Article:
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Tag Archives: fantasy

How Biblical is the Fantasy Genre?

Someone recently approached my mom and asked her if she liked fantasy.  Sure, she said; some of it.

What constitutes fantasy that is good as opposed to fantasy that is bad?  Is there a difference?  Is there something about it that should make one hesitant from a Christian perspective, or are they all just good fiction stories?  As Christians, we may sometimes be reserved when approaching the fantasy genre because different reasons.  Too much unreality may not be beneficial, or maybe the magical elements are of a corrupting influence.  Then, I have known other Christians who seem to practice no discernment, and devour anything because none of it is true so what’s the problem?

I first discovered author Gene Edward Veith while helping out in the church library.  I still have yet to read his books, but a growing number of his titles are on my TBR list.  I stumbled upon this article written by him, entitled Good Fantasy & Bad Fantasy.  I thought it was an excellent piece that approached the subject in an well-rounded way.  Though perhaps written a few years ago, it’s content is still classic for today’s audience as well.

What are your thoughts on the fantasy genre?

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Posted by on August 24, 2017 in Uncategorized

 

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Book Review: “Nightbringer,” by James Byron Huggins

untitledGenre: suspense; Christian fiction, fantasy

Plot Summary: A group of tourists are stranded at a reclusive monastery high up in the Italian Alps.  But that’s the least of their worries.  A hair-raising screech in the dead of night lets them know they and the monks are not the only ones at the ancient abbey.  What is out there and what is it looking for?  And who is the mysterious hero in their midst who seems to know more than he’s telling?

My Book Review: I became interested in reading another book by author James Byron Huggins after I finished his novel, “Rora” (see my review of it here).  I hunkered down with this adventure in the winter and prepared to be entertained.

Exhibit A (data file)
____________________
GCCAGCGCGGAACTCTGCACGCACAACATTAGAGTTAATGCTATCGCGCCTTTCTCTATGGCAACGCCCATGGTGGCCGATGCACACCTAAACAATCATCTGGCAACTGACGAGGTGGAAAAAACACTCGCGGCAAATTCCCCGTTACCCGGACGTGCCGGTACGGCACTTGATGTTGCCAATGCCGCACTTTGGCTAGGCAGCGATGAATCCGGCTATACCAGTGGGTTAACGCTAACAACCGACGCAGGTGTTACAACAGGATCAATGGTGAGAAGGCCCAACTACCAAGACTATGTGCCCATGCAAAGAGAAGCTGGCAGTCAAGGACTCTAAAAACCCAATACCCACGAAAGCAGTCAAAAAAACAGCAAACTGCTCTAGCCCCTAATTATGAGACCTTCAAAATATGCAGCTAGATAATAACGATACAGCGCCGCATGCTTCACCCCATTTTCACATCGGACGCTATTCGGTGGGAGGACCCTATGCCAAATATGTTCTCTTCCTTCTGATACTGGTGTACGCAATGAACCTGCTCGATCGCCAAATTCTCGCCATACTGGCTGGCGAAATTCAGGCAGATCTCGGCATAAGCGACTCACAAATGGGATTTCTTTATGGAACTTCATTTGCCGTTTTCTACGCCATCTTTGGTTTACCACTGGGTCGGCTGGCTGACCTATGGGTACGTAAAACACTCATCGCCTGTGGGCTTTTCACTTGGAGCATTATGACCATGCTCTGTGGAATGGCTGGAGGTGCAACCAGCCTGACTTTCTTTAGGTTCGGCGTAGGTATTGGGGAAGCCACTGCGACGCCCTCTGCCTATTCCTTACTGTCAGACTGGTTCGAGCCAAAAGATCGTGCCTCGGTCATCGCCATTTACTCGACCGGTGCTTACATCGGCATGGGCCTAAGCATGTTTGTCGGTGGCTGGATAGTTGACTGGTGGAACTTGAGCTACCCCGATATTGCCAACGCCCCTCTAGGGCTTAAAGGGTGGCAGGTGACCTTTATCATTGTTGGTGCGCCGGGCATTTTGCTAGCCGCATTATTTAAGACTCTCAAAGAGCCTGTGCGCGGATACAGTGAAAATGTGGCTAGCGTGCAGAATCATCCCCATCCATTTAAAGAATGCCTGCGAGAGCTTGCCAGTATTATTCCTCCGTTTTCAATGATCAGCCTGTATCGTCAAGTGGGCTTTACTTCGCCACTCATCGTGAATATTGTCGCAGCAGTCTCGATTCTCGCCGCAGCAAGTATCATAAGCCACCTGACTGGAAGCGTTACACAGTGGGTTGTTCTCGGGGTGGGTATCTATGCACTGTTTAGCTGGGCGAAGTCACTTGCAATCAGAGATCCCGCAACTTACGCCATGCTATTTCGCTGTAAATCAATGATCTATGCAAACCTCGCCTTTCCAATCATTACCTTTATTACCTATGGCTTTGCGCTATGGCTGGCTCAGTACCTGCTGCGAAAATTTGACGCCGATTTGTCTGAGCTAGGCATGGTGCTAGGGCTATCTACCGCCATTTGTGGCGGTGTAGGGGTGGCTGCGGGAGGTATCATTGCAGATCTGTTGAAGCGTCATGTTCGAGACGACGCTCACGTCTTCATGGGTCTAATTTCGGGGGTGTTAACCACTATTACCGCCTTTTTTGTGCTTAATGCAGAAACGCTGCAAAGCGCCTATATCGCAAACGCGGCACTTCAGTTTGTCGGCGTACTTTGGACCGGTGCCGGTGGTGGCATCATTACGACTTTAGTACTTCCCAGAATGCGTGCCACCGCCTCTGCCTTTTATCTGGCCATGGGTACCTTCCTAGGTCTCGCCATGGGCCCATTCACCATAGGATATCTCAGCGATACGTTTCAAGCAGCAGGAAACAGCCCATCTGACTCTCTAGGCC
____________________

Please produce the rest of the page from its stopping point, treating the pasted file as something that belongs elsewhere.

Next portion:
This was an easier read than Rora.  The latter dealt with the hard historical account of the Calvinist martyrs in Italy, while Nightbringer was more in the fantasy/supernatural genre.  Although this isn’t the first or the last Christian novel to deal with the subject of the Nephilim, it was the first I’ve read, and I was entertained with the ‘what if’ of what would happen if the descendants of Anak were still on earth.  Of course, if this were truly the case it would very unsettling, but in fiction it makes for great adventure!

The first third of the story was the most interesting to me, as it was able to keep my interest with it’s mystery. But once that mystery was revealed (too early on), the suspense was dropped.  Unfortunately, I felt the author got himself into a rut in the middle of his story.  I was quickly bored reading about one battle after another with the Nephilim beasts and the descriptions that went on page after page.  In every episode, it seemed Cassius (our hero) was severely wounded worse than he ever had before, then quickly recovered and preparing for his next battle, where he was wounded worse than ever before that… and the cycle would go on chapter after chapter.

I can see guys liking this story perhaps more than I did. It has the action, the battles, the hero that may appeal to them.  But it is not a serious work of fiction, and definitely not literary.  If you are looking for something exciting and light, this is for you.

If you liked this book, I also recommend…:

 
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Posted by on July 19, 2017 in Book Reviews